By Clive Young, on 5 September 2014
Across higher education there is a genuine feeling we are at some kind of tipping point in the use of e- learning. On the other hand practitioners are wary of the risk of over-hyping and point to the recent feverish marketing of MOOCs.
At the Association for Learning Technology Conference earlier this week, for me one of the most thought-provoking sessions was the opening keynote from Jeff Haywood, University of Edinburgh. Jeff is both Professor of Education & Technology and VP Knowledge Management and has among many other things led Edinburgh’s pioneering initiative with MOOCs.
The talk put the hype in perspective and looked forward to where higher education might be in the next decade, but Jeff was conscious of Terry Mayes’ notion of e-learning’s Groundhog Day phenomenon “the cycle of raised expectation followed by disappointment” (e.g. Groundhog Day again?, 2007)
Looking back he concluded that although change was inevitably slow in universities, it was definitely occurring. As an example he suggested much of students learning was nowadays facilitated by devices and applications not provided by the institution. General attitudes to online teaching and learning were also becoming more positive as students and staff were getting more familiar with them, the “socialisation of technology”, and many universities were seeing online delivery as a ‘worthwhile’ business supplement to existing residential provision.
He suggested however universities had been using technology to improve the quality of what we currently do, rather than increase the efficiency of the underlying economics. One thing MOOCs had shown was that a reasonably effective learning experience can be delivered economically at a scale hitherto unimagined. This raises – though so far in my view doesn’t yet answer – the question of whether we can increase productivity while maintaining quality.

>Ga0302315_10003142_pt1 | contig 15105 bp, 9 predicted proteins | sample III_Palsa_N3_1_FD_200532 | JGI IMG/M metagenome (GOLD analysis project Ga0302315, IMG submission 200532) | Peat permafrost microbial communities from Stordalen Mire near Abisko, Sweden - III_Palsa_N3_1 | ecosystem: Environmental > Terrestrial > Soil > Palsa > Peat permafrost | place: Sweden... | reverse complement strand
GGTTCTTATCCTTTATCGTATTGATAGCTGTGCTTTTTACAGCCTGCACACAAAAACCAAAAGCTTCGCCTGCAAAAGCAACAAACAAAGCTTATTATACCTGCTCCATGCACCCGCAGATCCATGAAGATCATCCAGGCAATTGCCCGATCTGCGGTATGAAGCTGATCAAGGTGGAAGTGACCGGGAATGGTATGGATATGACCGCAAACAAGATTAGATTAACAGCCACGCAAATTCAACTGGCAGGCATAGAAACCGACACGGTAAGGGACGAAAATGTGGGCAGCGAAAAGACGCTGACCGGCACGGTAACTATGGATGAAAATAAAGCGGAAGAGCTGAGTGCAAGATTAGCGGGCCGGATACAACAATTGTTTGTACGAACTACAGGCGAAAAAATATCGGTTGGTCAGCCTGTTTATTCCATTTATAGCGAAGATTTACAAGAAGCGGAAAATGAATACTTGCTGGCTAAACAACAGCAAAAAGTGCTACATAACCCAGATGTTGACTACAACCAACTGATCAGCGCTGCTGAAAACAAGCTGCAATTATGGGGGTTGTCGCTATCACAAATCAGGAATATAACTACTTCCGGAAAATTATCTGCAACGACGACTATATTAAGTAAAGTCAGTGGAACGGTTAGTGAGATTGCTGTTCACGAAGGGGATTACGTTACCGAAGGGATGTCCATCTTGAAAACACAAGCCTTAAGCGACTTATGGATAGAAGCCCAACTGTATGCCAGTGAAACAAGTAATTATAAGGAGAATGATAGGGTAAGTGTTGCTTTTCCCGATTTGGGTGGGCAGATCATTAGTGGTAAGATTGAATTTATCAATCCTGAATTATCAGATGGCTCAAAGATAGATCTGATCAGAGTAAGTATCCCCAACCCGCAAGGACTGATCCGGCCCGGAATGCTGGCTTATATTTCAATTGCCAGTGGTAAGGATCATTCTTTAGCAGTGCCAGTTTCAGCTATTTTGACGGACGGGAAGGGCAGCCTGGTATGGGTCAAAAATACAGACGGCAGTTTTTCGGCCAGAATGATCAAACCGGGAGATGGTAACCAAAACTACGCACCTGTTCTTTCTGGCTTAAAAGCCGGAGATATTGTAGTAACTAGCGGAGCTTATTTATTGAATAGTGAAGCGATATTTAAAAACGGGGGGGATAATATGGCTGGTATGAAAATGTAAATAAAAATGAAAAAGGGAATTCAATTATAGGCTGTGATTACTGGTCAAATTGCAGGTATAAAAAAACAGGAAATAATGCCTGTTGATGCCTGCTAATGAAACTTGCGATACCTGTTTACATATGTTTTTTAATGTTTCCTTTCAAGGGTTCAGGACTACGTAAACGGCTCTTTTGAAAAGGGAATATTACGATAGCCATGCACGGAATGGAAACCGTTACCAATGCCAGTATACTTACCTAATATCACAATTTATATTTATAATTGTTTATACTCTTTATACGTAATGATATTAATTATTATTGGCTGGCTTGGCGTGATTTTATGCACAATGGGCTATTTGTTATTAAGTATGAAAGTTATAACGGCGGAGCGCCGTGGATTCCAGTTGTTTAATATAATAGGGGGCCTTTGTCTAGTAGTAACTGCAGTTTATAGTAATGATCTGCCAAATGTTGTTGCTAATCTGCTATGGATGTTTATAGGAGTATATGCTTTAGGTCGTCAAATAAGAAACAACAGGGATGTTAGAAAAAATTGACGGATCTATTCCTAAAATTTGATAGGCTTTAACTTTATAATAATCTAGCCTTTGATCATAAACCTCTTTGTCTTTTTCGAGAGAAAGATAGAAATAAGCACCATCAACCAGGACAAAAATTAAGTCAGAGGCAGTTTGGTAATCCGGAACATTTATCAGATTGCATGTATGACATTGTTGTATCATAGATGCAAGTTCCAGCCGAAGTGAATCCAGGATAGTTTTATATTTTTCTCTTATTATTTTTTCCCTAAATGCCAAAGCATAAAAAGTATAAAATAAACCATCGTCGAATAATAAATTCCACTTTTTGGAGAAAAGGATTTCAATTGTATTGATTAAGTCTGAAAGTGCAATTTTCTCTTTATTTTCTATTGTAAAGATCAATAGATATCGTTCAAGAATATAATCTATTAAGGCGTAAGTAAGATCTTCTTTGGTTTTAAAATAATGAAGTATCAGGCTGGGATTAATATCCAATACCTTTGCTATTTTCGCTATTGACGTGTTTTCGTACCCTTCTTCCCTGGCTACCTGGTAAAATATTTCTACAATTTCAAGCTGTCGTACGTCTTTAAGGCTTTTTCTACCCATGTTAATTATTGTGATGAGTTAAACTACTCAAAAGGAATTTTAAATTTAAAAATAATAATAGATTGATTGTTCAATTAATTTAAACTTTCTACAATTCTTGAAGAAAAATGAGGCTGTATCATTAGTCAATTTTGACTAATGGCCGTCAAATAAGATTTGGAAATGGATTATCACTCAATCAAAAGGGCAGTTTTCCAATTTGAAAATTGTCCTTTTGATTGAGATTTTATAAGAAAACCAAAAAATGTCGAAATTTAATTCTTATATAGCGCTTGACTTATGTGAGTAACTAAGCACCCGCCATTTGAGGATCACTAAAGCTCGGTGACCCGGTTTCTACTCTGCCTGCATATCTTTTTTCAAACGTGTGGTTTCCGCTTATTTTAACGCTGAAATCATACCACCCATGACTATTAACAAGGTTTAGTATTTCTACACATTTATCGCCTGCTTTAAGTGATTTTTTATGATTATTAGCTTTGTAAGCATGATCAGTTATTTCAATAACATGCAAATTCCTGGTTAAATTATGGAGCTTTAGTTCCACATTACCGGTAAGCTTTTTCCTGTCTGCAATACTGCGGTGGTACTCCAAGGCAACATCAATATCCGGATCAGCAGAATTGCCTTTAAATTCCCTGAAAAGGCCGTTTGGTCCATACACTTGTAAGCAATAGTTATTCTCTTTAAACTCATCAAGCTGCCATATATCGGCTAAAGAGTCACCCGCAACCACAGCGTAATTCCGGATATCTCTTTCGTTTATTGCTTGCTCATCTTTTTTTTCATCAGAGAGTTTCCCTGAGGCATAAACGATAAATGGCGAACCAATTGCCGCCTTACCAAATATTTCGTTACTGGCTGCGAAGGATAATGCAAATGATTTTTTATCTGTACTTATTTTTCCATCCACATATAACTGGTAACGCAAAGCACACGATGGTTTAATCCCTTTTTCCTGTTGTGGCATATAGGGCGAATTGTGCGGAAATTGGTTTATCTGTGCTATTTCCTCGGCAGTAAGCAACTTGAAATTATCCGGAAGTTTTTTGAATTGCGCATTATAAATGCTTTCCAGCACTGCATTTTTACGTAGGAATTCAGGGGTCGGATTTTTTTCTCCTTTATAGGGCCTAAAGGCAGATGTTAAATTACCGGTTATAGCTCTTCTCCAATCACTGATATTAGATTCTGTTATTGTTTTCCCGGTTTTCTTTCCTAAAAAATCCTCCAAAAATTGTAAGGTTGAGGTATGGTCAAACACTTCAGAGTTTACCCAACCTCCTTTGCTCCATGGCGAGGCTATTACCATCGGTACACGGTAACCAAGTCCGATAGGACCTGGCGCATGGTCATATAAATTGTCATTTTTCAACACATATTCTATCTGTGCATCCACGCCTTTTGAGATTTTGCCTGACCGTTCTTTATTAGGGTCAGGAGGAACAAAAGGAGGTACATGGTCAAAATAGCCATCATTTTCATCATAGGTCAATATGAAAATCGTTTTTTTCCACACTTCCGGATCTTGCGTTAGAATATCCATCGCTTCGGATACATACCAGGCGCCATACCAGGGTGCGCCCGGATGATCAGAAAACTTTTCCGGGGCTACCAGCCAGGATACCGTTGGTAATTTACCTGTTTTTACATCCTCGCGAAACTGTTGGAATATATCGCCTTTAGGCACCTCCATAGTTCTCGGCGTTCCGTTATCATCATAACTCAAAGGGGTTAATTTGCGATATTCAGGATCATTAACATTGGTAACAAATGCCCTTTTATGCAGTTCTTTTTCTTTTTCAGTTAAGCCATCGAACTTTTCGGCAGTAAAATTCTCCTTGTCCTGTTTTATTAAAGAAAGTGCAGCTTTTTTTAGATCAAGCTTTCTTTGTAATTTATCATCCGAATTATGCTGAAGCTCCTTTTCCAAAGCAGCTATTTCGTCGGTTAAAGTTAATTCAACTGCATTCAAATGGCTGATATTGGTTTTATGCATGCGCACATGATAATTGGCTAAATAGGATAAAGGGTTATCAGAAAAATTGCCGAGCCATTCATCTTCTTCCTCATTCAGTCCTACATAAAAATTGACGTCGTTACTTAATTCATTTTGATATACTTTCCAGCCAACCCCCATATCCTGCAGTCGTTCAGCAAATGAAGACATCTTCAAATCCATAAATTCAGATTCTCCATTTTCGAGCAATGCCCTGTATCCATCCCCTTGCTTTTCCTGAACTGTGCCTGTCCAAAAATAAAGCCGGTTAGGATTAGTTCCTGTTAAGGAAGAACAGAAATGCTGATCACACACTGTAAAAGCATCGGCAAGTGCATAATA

Jeff asked if we use purposefully use technology to help students break out from the timetabled pacing of learning or enable staff to teach some parts of the programme to many more students.
So what could higher education look like in ten years? Jeff’s person list was; on demand, self-paced, location-flexible, relevant to life/career now and in the future, global and local, personalised, affordable, high value added and covering a wide range of subjects.
This vision is not about technology per se, but is unachievable without technology. Some kind of vision is necessary but we know universities as big complex organisations transform slowly so the vision must be combined with patience and persistence. To keep momentum and direction over a decade we therefore need a road map made up of systematically planned ‘modest, purposeful’ steps. These steps must be at the same time ‘agile’ and be adaptable to emergent change or evidence.
An interesting and ambitious vision for the increasingly ‘off-campus’ University of Edinburgh was laid out. He suggested their 50 fully online Masters degrees and the well-subscribed continuing education programmes may be a better indicator of future core business direction than the 15 MOOCs currently running. He saw ‘on-campus’ and ‘off-campus’ provision becoming more integrated and balanced, “nobody would graduate from the university in any degree who had not taken one core fully online course” and that “all our teaching staff would have some experience of teaching online”. At Masters level he foresaw a 50:50 split of on/off campus students, with a steady blurring of the distinction at programme level. Continuing education would be enriched by technology and Edinburgh would continue to develop its ‘open’ components to increase the reach of and global/local engagement with the university – open will therefore become a “core part of the business’.
To get there Edinburgh suggested a series of systematic ‘serious experiments’ in key areas (e.g as derived for example from the Horizon reports) which not just for local use but always with a view from the beginning of how to scale to an institutional level. This will introduce the key technical and digital literacy elements needed to achieve the University’s vision.